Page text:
During World War 1 New Zealand military police served on all fronts where New Zealand soldiers fought as part of 1st New Zealand Expeditionary Force. They were all mounted. After the Armistice, the NZ Military Police were disbanded.
During World War 2, the NZ Military Police were re-established. The first detachment sailed for the Middle East in January 1940, where they served on all fronts and in all engagements with 2nd New Zealand Expeditionary Force. After the 2nd World War ended, the military police were again disbanded.
Below is the duties of a Provost Unit as described in the unofficial history of the 5th NZ Provost Company (this company was based in the Pacific but the duties performed in Italy would have been much the same).
1. The duties of a provost unit are many and varied.
2. No community or body can function efficiently without some police system, and the provosts supply the system for the Army.
3. The patrolling of roads to enforce speed limits to save excessive wear on vehicles and road surfaces is an apparent need; but the elimination of accidents by these patrols, efficient signposting, and escort of convoys is apparent only by results.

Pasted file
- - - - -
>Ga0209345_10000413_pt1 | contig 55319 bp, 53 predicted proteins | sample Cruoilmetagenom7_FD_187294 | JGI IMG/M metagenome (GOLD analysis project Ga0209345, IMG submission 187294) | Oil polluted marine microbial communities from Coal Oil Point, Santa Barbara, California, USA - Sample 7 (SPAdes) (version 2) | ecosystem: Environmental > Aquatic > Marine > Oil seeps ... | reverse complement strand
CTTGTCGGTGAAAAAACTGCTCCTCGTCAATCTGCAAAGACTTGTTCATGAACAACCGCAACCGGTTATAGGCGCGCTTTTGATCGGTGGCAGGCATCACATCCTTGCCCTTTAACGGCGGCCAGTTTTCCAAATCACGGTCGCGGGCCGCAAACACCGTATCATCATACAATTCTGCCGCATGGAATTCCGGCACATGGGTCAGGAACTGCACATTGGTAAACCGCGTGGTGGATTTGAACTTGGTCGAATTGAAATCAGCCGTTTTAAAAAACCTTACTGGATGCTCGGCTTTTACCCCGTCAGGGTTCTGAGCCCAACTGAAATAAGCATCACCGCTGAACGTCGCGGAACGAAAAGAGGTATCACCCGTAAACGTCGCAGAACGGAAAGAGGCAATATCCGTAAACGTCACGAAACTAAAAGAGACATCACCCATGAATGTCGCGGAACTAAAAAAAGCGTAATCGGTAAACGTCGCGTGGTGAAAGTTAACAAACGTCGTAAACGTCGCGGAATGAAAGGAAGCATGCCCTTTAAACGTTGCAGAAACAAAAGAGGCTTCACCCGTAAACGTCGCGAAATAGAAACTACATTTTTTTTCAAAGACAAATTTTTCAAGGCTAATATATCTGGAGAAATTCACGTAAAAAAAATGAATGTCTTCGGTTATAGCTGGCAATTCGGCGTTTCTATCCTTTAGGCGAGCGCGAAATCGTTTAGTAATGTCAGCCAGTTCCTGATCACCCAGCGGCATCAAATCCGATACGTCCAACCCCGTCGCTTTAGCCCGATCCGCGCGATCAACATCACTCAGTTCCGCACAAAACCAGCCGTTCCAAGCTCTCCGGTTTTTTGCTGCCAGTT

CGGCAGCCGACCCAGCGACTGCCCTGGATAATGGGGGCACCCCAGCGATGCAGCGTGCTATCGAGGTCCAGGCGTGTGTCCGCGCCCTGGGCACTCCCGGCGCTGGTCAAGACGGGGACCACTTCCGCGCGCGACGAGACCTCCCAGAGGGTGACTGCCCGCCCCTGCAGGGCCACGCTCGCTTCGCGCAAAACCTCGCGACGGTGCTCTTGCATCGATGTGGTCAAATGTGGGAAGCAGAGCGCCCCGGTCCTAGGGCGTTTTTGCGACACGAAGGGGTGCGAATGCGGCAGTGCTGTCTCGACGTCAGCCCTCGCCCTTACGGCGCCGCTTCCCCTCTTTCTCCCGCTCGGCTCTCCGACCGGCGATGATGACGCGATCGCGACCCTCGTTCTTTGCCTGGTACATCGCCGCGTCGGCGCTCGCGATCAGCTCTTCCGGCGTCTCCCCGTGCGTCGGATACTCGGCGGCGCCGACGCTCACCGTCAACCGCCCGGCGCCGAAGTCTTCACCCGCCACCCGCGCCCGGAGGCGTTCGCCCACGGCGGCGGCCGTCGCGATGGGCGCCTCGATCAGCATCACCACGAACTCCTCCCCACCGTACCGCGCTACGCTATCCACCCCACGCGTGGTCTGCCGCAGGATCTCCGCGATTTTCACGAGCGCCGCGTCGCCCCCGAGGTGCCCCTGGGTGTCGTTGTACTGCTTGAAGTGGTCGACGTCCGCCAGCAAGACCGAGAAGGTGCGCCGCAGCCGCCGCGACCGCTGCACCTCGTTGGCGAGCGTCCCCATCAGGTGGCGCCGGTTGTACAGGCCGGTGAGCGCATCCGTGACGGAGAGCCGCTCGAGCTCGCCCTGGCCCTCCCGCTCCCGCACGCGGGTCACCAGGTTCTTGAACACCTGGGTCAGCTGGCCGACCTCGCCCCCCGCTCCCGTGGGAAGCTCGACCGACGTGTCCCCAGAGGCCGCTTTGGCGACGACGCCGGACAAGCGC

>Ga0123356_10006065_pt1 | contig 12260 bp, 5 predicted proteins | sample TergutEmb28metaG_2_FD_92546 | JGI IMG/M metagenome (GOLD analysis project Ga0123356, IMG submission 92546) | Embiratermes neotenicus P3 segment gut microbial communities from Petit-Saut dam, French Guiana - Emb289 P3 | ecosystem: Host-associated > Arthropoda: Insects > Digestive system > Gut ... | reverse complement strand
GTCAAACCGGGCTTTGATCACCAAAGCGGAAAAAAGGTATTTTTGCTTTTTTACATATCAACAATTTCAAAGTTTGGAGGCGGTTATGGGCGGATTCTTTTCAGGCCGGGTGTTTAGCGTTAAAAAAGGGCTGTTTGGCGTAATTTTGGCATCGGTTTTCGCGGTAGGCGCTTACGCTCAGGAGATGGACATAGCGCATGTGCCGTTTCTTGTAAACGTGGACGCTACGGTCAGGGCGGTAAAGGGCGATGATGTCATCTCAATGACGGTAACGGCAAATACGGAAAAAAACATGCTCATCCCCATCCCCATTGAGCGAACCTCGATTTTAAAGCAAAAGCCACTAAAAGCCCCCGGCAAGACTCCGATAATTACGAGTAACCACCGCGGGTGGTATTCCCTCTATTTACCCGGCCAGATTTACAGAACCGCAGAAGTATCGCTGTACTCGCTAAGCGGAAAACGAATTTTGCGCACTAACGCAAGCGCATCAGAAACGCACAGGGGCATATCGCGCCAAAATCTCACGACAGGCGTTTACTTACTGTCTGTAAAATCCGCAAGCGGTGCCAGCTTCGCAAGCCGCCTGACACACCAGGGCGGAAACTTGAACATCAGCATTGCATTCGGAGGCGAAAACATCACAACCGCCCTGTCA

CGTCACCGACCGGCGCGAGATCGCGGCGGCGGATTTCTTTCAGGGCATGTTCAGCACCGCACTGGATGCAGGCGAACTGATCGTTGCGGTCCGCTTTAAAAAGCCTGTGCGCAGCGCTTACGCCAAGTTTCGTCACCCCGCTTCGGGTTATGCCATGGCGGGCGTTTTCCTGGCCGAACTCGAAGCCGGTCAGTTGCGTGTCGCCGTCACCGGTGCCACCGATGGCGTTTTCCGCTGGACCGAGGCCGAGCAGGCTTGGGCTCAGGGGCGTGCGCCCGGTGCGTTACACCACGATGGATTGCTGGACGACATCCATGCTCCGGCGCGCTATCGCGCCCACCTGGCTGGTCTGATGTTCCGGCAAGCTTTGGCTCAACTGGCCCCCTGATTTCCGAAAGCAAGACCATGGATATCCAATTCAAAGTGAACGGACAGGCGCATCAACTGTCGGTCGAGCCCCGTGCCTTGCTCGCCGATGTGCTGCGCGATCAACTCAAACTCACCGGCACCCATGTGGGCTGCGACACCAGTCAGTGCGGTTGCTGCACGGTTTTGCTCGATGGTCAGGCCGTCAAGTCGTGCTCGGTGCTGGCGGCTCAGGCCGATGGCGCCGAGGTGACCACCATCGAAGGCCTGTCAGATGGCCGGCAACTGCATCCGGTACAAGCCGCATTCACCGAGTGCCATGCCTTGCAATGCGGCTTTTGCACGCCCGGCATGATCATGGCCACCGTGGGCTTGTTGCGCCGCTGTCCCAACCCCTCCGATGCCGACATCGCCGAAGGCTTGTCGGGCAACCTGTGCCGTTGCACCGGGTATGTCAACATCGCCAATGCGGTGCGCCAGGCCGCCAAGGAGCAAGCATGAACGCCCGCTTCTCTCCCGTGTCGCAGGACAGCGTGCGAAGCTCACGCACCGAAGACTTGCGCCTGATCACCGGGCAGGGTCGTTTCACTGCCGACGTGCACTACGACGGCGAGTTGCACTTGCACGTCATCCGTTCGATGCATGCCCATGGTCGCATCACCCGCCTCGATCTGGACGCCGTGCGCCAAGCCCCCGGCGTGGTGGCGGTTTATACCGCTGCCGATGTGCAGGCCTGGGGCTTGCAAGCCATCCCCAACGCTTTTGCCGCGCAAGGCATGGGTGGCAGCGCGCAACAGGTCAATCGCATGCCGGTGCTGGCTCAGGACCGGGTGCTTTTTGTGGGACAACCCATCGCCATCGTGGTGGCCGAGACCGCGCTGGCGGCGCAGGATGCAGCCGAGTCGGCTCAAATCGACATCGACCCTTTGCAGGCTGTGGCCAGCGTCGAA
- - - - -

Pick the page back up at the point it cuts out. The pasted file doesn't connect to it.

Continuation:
4. Patrols in towns and villages not only prevent incidents or disturbances with the local population, but also protect military personnel from being exploited. The military policeman, in directing soldiers away from suspected sources is only protecting the soldier.
5. The protection of equipment and supplies from theft or damage is as vital as the detection of thieves and vandals, but the provosts fill both needs.
6. Specialised knowledge of road conditions and terrain enable convoys of vehicles to be brought safely and quickly to their destination.
7. Prisoners of war require collecting and guarding en route to rear areas and special knowledge is needed to carry out this work.
8. From the time of a landing until hostilities cease, provosts are incessantly directing stragglers to their units, directing traffic, and signposting routes and captured areas.
9. Liaison and control of native populations in the battle or occupied areas is, in itself, a big task.
10. These are but a few of the duties of the provosts. If there are any other odd jobs to do, just call on the military police. They are always willing and will do the job well.
The below photo of a NZ Provost taken near Casino in Italy and was the inspiration for my figure.
My figure is wearing a US made war aid, herring bone twill (HBT) bush jacket with sergeant rank and British made MP brassard. The khaki drill trousers are privately made possibly of Indian manufacture . The webbing is a mix of Indian (Bata Shoe Company manufactured belt and cross brace) and British (Webley ammunition pouch and the Mills Equipment Company holster). The brass silver plated whistle doesn’t have any manufacturing marks.
Closer look at both the MP brassard and the whistle and lanyard.